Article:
The Thousand Autumns of Jacob de Zoet
is so unbelievably good that as soon as I started reading it, I grew anxious about how to convey its brilliance without resorting to overused words like, well, "brilliance." I'll do my best to produce a discerning review, but all I really want to say is: for the love of story, read this book!
This is one of those books whose subject matter is irrelevant, because it is so engrossing and self-sufficient that it submerses you in itself, no context or justification needed. Mitchell has resurrected a finely observed world of perfect details matched with bold, sweeping action. It is that rare thing, a deeply serious adventure novel. Mitchell earned my fealty right away, and I gave myself over to the intricate tale of Dutch-Japanese trade relations at the turn of the nineteenth century for the sheer pleasure of his...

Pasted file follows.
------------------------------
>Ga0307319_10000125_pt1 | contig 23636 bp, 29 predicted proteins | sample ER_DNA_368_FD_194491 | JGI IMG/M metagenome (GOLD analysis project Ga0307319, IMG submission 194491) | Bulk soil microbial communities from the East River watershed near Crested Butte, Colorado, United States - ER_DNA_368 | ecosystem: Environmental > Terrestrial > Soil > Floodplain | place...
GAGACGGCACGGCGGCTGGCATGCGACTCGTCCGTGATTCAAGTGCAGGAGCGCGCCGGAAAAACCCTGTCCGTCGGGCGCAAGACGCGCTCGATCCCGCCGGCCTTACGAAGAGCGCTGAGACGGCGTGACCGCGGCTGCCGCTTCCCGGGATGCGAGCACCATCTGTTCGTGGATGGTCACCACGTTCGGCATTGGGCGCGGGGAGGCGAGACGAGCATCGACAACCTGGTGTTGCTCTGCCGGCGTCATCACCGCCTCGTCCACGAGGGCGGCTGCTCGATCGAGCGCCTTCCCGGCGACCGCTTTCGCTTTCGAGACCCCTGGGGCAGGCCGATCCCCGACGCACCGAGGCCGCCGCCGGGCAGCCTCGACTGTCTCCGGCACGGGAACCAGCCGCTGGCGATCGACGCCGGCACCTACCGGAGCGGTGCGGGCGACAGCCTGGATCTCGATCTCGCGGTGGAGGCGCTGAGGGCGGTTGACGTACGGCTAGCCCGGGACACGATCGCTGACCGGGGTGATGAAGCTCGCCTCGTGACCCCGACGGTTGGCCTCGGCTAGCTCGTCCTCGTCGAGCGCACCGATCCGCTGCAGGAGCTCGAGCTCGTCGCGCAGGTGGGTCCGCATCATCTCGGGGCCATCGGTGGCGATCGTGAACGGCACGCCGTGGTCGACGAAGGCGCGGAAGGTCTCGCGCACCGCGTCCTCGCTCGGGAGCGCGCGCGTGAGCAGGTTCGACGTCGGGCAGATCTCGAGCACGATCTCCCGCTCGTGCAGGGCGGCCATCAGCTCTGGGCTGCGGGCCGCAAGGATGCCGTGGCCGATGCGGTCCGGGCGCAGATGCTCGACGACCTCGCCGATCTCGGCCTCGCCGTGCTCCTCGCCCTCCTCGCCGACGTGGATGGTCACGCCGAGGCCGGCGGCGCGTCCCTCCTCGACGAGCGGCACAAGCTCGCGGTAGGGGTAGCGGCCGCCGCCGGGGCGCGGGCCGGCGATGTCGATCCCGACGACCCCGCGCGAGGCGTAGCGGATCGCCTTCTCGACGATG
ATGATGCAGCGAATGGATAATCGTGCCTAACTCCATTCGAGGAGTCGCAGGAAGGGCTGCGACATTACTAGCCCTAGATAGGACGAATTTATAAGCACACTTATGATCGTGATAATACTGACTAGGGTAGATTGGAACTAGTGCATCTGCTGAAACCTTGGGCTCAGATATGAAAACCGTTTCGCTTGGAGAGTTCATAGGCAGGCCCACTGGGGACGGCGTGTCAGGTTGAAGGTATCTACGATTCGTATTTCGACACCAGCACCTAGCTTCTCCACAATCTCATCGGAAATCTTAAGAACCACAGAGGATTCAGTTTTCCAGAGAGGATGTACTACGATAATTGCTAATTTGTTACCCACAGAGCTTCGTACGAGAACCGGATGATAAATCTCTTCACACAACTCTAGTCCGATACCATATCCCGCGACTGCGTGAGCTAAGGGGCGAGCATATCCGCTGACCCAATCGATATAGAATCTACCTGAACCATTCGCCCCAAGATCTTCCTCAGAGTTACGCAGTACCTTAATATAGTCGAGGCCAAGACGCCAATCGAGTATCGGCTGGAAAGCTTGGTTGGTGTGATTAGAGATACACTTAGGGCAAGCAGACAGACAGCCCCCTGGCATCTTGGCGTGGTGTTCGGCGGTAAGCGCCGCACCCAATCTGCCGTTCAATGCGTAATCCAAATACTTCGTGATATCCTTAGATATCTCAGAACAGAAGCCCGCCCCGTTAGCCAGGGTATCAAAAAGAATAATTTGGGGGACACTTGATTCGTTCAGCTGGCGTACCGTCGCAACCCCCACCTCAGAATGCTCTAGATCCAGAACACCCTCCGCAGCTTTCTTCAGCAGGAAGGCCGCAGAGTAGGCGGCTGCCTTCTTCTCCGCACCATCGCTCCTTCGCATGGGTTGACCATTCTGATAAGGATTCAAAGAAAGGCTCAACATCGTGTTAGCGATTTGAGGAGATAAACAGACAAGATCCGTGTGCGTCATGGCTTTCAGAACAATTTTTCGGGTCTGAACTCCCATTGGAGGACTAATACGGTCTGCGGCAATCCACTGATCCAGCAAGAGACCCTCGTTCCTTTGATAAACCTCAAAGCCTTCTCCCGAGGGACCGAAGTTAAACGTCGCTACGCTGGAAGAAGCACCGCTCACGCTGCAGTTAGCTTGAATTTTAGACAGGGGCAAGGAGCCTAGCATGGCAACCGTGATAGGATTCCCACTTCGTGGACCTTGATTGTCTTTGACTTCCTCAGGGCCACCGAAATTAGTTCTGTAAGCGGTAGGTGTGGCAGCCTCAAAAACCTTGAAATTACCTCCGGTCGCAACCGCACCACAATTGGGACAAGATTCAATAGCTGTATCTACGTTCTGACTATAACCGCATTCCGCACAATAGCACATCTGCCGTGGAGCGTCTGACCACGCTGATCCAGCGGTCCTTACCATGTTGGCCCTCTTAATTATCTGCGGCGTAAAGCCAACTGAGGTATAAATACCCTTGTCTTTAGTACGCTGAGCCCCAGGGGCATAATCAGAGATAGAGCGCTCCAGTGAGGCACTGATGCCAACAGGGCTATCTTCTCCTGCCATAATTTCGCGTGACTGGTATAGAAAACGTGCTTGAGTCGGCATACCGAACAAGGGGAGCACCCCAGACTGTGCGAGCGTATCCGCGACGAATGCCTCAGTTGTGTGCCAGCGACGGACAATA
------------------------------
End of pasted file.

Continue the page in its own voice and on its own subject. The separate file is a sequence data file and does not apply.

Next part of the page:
Beyond the Book
There are two nations with two utterly incommensurate notions of power at loggerheads with each other in The Thousand Autumns of Jacob de Zoet
On the one hand, the Netherlands is represented by the Dutch East Indies Company
(Vereenigde Oost-Indische Compagnie
or VOC in Dutch), a government-chartered company founded in 1602 to monopolize the Netherlands' trading in Asia. A chartered company allowed its shareholders to pool capital and dilute risk in order to embark on farflung missions. The VOC was the world's first multinational corporation and the first company to issue stock. Its rights far exceeded those of today's multinationals, because it was allowed to wage war, negotiate treaties, coin money, and establish colonies. The VOC, in other words, was...